Capital Fringe kicked off this week with Recovery, a powerful though, at-times, draining exploration through the prolonged emotional quagmire of long term healthcare.
Recovery juxtaposes the ongoing romance of two leukemia patients, Michael (an adorably-dorky Grant Cloyd) and Kathleen (a strong co-lead played by Rachel Manteuffel) with the interwoven narratives of both doctors and patients — all connected, in some way or another, through the cancer that controls their lives.
It’s an ambitious subject to tackle, one that at times seemed to press the audience’s willingness to explore. Some of the most emotionally challenging moments came through the mini-narratives sprinkled throughout, many of which concluded with characters bluntly describing their own passing.
But the tactic offered an organized frame for the ongoing melodrama between Michael and Kathleen, feeling at times like an interwoven fabric of memory that held the two together as they spun through their disease and their treatment. The director, Michael R. Burgtorf, made creative use of scrim and lighting to enhance the ghost-like quality of the play’s secondary stories, which had tremendous artistic payoff in isolating the face from medicine.
On more than one occasion we felt alone with illness, listening to a doctor’s silhouette or a nurse’s outline attempt to turn cold science into relief.
by Mark Jason Williams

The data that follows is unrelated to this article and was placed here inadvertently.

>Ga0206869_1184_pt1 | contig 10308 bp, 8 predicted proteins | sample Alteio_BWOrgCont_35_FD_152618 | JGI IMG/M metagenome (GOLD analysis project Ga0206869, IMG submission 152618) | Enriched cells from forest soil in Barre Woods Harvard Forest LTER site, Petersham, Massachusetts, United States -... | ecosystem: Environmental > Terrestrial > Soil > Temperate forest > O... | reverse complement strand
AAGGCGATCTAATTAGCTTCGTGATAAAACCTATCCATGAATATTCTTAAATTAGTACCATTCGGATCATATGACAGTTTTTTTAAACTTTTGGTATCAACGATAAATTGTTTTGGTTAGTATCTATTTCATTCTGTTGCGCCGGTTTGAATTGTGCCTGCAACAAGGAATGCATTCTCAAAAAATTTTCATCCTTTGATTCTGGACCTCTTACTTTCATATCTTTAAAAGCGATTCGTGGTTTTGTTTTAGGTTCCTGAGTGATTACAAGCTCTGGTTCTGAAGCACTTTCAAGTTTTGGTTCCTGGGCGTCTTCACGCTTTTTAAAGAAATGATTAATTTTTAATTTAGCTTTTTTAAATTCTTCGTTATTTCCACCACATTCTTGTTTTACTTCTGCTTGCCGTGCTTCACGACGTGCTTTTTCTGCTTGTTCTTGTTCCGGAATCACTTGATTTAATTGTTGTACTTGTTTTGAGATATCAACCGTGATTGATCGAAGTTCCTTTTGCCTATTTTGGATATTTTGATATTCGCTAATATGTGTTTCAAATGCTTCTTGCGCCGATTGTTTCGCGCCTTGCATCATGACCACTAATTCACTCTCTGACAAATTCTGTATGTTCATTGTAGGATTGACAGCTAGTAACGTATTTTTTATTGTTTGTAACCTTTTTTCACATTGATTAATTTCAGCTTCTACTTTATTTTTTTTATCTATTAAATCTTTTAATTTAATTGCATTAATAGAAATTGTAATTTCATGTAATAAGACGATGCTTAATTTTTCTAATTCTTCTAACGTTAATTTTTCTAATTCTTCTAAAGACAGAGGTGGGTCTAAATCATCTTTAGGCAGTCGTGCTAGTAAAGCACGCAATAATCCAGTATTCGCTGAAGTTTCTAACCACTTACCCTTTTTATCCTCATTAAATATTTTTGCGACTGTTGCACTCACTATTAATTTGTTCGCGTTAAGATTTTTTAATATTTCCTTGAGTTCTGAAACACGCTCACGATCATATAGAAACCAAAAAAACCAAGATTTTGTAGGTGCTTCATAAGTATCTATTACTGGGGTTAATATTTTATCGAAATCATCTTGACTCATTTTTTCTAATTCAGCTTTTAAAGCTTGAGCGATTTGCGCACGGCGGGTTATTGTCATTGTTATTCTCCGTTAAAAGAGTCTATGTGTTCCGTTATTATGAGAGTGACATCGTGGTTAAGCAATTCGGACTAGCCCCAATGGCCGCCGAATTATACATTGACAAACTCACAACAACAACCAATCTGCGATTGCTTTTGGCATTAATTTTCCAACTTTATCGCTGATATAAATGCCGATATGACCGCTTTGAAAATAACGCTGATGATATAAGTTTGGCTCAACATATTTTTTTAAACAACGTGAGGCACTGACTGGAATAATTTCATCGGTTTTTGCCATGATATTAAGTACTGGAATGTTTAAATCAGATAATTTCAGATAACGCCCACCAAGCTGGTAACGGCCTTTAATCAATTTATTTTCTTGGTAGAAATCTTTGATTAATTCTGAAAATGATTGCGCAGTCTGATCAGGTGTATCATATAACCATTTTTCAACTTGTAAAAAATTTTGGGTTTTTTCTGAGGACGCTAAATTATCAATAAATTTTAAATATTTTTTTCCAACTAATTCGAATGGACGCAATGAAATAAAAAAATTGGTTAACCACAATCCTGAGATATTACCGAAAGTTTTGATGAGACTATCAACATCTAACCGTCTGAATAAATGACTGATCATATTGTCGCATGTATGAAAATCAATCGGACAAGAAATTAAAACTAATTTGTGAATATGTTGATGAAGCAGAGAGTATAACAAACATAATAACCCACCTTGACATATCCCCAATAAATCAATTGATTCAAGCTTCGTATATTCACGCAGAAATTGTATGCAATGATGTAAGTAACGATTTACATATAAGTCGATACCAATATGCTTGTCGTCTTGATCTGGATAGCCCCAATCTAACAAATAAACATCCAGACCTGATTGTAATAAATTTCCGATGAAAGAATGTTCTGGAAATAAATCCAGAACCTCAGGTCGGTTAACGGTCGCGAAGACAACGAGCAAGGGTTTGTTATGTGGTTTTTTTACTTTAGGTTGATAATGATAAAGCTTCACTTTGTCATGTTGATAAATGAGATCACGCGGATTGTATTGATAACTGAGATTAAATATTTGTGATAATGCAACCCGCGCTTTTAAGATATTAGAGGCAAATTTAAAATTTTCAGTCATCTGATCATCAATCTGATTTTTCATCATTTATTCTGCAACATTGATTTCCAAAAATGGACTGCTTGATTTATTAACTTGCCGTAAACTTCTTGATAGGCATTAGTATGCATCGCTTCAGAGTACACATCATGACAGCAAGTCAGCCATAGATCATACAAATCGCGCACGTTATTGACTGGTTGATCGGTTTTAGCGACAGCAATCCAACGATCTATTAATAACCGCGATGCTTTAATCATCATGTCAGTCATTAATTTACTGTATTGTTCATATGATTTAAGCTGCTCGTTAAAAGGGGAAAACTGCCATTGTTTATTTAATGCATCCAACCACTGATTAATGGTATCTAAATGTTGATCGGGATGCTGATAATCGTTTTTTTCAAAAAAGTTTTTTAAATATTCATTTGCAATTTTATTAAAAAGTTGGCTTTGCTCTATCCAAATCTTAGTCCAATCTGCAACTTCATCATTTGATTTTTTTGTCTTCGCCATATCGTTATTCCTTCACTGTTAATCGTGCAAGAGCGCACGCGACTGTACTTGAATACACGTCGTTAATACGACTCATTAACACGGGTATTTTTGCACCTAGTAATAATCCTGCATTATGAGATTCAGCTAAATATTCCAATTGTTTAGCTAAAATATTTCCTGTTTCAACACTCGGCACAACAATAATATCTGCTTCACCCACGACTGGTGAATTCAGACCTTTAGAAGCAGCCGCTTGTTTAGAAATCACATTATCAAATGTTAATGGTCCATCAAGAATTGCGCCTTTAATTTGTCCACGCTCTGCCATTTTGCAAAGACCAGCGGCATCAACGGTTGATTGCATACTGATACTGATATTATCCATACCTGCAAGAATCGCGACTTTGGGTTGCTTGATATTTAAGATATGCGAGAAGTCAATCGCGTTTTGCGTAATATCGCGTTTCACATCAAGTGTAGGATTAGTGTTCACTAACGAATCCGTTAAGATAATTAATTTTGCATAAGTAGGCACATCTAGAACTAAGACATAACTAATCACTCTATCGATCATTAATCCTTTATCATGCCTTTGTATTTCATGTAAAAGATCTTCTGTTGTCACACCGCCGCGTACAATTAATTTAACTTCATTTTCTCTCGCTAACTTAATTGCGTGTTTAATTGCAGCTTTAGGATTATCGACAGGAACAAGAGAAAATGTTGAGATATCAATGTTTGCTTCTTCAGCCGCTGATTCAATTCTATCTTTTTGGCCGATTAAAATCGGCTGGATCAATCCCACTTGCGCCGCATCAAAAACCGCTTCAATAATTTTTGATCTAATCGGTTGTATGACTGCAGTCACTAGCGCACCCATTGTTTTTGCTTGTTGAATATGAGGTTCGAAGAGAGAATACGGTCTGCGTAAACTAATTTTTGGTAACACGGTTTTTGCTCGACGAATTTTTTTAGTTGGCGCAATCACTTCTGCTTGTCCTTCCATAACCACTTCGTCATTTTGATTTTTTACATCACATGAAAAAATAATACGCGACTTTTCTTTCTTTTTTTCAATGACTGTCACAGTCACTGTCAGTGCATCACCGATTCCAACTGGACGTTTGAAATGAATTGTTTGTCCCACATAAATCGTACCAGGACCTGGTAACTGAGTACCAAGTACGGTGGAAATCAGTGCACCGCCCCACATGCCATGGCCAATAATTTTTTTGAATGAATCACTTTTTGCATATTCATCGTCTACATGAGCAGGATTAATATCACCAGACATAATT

at Goethe Institut
812 7th Street NW
Washington, DC, 20001
Details and tickets
The play dances across a tricky line, threatening constantly to thrust the audience into a confrontation with disease that goes beyond the comfort zone (a threat fully realized during a particularly challenging story about a child with leukemia). But then Michael and Kathleen reappear, offering us the chance to identify with the personal drama we’re used to as well as some much-needed nervous laughter.
Michael’s pinning allows us to see two people falling in love, forgetting for brief moments that they’re still patients. Theirs is an ongoing search for normalcy in tragedy, control within the uncontrollable, and a little bit of love in a world that’s shown them little. Michael is on his second relapse at the start of the play, and Kathleen on her third — tough realities that highlight the seeming endlessness of long-term disease.
And it’s here that the play is at its best, offering a glimpse at how to cope with years of hospital food (one character describes the pizza as “tasting like a tree”), doctor visits, nurses, equipment beeping, and a truly endless array of tests. But they navigate, somehow, exchanging summer camp stories, staring contests, and life savers to punctuate the time in an endless Brechtian cycle of waiting rooms and relapses.
Recovery isn’t easy, but it defies expectations both in medical accuracy and in making a difficult subject (mostly) manageable. The structure is smart, and highlights a number of well-appreciated guest talents including a warm and solid performance by Marcus Salley as Dr. Bestar. But certain story lines remain underdeveloped at the end, and some deeper philosophical conversations seem both unnecessary and undeserved. It is a challenging project, but went far in negotiating an extraordinarily difficult topic.